“We’re surrounded by produce,” he says. “We have the best of both worlds – we have small farms growing for us and we have all these amazing iconic stallholders around us, some that have been here 30 years or more. They have some really interesting, unique produce that you can’t necessarily find at the supermarket. The farms plan their crops quite meticulously so you know what’s coming. We know this time of year we have root vegetables, winter herbs and certain fruit varieties like quinces, pears and apples.”

Wilson says he has always been a seasonal chef. “In Sydney and Brisbane, the climate is pretty static, it doesn’t change that much,” he says. “We’re lucky in Melbourne to have that excitement four times a year.”

And while trends come and go, he believes the farm-to-table concept is here to stay. “I think everyone’s a bit jaded by the trends we have been exposed to the last five years,” he says. “Farm-to-table is real, it’s honest, it offers something for everyone. It gives a sense of community and contributing to the local economy. There’s so many positives besides just having a great dinner.”

Paul Wilson from Wilson & Market in Melbourne. Image: Supplied

Stories See all
How to Plan for a COVID Festive Season

How to Plan for a COVID Festive Season

In any other year, ask someone in the hospitality industry how they are during the festive season and you usually...
Hilary McNevin
Communication in a COVID-Compliant World

Communication in a COVID-Compliant World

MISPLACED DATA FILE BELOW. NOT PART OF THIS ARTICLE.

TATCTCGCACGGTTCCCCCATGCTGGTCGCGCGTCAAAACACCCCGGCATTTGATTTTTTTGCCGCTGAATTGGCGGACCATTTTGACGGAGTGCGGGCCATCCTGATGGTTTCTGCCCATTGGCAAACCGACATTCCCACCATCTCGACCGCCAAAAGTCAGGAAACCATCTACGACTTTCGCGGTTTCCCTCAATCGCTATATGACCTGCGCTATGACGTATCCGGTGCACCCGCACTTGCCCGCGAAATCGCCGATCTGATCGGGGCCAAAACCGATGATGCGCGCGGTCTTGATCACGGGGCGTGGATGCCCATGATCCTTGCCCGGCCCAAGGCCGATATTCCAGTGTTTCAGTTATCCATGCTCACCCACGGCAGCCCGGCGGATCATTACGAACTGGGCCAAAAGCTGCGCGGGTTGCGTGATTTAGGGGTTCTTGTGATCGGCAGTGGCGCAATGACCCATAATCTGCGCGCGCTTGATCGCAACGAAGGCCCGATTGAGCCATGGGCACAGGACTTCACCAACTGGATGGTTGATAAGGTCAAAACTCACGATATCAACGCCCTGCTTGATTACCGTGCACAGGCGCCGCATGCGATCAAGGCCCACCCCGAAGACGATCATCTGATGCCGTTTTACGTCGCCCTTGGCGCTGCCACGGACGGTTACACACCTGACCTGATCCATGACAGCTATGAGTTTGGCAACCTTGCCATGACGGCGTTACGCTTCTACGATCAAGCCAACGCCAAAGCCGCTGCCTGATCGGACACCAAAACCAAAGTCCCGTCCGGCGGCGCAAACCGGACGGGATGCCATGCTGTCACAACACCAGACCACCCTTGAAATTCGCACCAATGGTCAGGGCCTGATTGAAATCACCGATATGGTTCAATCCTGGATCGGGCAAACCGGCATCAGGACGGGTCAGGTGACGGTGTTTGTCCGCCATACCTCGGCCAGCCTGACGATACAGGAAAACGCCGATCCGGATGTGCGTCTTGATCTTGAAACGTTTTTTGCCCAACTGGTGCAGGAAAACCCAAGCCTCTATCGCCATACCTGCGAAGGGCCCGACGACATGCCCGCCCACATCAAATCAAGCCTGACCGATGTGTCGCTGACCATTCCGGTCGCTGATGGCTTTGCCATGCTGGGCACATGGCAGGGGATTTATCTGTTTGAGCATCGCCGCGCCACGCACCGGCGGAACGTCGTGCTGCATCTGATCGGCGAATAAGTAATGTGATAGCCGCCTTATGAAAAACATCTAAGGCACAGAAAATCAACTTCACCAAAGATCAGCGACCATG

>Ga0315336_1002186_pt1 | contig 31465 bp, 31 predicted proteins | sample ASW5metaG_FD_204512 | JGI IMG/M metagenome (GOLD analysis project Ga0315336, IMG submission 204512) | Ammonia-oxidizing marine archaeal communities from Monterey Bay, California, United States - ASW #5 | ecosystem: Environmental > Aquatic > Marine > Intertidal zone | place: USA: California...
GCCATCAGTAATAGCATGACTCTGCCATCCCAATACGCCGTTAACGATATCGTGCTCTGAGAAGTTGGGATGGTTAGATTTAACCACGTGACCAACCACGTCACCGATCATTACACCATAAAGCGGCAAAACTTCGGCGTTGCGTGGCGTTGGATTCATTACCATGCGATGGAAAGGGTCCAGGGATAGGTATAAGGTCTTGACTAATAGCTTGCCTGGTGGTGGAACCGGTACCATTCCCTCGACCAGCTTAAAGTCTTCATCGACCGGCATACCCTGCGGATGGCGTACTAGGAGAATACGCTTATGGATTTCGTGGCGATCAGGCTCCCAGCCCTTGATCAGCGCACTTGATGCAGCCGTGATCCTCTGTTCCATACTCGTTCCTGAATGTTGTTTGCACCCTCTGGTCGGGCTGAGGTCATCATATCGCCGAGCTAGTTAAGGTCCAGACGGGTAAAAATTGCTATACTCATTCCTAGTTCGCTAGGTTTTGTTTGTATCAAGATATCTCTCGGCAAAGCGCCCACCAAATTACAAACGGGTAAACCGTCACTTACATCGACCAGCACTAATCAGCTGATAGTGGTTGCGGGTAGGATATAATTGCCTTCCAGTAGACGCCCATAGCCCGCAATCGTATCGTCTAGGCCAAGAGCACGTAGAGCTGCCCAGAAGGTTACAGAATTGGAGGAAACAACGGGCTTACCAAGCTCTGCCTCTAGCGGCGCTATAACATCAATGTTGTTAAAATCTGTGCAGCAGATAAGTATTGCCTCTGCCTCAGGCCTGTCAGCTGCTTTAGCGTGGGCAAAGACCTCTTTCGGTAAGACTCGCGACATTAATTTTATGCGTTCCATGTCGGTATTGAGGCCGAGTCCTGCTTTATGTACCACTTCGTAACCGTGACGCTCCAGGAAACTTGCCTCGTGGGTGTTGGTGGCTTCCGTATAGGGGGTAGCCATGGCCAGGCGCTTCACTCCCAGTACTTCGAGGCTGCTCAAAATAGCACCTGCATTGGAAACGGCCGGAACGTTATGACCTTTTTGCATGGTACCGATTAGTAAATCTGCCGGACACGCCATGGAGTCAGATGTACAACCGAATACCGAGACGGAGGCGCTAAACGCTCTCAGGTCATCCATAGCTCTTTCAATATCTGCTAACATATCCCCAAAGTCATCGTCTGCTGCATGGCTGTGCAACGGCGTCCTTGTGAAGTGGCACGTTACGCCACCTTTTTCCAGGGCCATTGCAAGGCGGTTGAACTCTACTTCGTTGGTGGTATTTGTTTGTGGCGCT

Parts of Australia are currently operating under different stages of COVID-19 restrictions, but one thing is common throughout; the lines…
OpenTable Australia
Local Insights: Tap into industry trends and benchmark reporting to reopen with confidence

Local Insights: Tap into industry trends and benchmark reporting to reopen with confidence

As cities reopen and people start to dine out again, it’s difficult to gauge what’s happening locally, whether other restaurants…
OpenTable Australia
Local Insights: Tap into industry trends and benchmark reporting to reopen with confidence

Local Insights: Tap into industry trends and benchmark reporting to reopen with confidence

As cities reopen and people start to dine out again, it’s difficult to gauge what’s happening locally, whether other restaurants…
OpenTable Australia
Eating out after COVID-19: OpenTable diners weigh in [INFOGRAPHIC]

Eating out after COVID-19: OpenTable diners weigh in [INFOGRAPHIC]

As the coronavirus pandemic shakes the restaurant world, restaurateurs everywhere are wondering how diners have shifted their habits and expectations…
OpenTable Australia